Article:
Scott Lebin is not a fan of the word "retirement." To the 71-year-old president of Lebin Financial Planning, in Geneva, Ill., the term too often suggests "that we stop doing, we stop living and just kick up our feet. I think that's a faulty premise."
Lebin has been an advisor for nearly 30 years. He taught high school for 21 years before that. And although some in his position would be eyeing the door at this point, he has no plans to slow down. "I love what I’m doing," he says. "I've loved the practice of financial planning for the last 28 years and I don't see it as work. I plan on doing this for the next 10 years, because I'm fortunate enough to enjoy what I’m doing. "
The shift toward longevity
While Lebin's views on the concept of retirement are partly philosophical, they also contain a practical component. "I tell clients that the longer we work, the less saved money we need to have in order to account for longevity," he says.
The concept of retirement sprung up in the wake of WWII, he notes, when older workers were encouraged to leave the workforce in order to create jobs for soldiers returning home. But much has changed in the intervening years. "[Longevity] wasn't as significant a problem then, because if you were 65, you planned on living 5 to 7 more years, and then you were going to be gone. People didn't live much past 72. Now, I tell every client that I'm planning for them to live until 100."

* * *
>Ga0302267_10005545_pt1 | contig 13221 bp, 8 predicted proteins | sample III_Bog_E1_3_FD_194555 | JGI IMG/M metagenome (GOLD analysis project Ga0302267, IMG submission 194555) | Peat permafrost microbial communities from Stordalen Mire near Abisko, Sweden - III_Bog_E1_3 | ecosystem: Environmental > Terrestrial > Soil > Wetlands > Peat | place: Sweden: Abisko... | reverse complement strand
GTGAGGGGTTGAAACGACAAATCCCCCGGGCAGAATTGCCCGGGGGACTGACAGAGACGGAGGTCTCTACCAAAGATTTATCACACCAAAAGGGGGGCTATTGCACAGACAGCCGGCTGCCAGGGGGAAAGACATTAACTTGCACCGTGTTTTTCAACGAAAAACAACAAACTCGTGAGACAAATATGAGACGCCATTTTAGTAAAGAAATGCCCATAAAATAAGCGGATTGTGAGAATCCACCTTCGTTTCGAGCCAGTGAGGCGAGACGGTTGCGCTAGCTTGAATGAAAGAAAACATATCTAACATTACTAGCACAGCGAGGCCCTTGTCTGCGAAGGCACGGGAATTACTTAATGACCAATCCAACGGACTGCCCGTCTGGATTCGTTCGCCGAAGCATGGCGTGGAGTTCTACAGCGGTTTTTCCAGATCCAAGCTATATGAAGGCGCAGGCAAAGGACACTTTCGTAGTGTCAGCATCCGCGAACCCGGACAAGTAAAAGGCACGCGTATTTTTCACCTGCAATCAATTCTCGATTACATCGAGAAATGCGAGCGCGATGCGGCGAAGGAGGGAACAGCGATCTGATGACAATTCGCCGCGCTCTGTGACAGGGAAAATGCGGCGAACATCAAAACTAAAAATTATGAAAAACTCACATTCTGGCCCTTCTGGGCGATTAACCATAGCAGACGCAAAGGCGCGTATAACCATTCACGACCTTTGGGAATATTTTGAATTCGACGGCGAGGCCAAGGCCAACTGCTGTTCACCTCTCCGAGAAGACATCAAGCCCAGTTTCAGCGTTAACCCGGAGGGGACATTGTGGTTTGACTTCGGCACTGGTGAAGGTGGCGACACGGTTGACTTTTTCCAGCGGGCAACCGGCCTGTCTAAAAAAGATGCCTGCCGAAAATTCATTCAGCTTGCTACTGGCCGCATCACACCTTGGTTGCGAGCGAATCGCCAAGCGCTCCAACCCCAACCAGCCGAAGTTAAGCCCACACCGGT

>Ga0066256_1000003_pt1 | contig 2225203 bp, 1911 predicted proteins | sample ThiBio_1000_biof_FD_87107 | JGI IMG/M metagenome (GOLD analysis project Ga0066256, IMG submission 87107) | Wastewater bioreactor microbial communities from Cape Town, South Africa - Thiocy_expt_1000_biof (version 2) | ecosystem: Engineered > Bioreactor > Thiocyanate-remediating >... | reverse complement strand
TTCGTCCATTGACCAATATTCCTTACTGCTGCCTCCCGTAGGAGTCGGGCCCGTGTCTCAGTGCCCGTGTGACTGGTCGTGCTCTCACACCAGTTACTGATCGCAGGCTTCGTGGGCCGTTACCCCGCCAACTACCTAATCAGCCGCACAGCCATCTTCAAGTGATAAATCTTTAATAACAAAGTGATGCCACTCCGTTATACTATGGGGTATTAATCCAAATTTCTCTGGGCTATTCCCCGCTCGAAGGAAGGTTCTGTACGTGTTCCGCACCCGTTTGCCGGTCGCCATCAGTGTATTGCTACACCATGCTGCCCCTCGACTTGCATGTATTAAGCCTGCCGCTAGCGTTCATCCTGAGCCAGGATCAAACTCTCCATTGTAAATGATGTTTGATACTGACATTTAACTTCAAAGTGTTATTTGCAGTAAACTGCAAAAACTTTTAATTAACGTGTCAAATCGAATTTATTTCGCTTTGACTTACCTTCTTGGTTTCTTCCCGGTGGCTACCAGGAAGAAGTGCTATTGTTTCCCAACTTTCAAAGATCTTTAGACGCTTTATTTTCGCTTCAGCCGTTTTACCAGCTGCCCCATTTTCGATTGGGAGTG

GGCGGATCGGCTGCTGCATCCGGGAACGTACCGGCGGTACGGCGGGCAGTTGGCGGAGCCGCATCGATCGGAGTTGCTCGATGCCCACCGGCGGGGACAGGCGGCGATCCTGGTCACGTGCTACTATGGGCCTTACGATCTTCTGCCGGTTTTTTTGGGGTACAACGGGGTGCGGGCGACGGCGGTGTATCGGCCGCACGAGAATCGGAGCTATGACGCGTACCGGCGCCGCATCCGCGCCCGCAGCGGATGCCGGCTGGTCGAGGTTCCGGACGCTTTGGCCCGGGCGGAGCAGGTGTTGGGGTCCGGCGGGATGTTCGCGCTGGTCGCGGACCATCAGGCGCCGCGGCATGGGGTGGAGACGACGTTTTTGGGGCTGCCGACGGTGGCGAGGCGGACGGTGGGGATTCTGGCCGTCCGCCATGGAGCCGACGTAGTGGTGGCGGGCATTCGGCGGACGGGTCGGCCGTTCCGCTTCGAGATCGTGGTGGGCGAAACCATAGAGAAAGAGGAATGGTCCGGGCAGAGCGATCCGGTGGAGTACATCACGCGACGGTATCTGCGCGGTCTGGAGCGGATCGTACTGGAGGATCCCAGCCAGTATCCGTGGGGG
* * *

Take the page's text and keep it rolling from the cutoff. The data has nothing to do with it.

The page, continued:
His clients often question this approach, Lebin concedes. "They'll say, 'But my dad died young, or my mom died young.' And I ask them, 'Well, what kind of medicine did your mom and dad have? Did they have open heart surgery then? Did they have cholesterol medication then? Did they even look at cholesterol then?' We're living in different times and your potential to live longer due to modern medicine is huge. It's just huge."
One step at a time
When clients first come into his office, Lebin says they are often overwhelmed. They tell him, "This is so confusing to me. I see this on television; I hear this on the radio; I read this on Internet. I don't know what to do." Lebin asks them to take a deep breath and slow down. "It's not that complex," he assures them. "We're going to be here to assist you. Let's talk through this."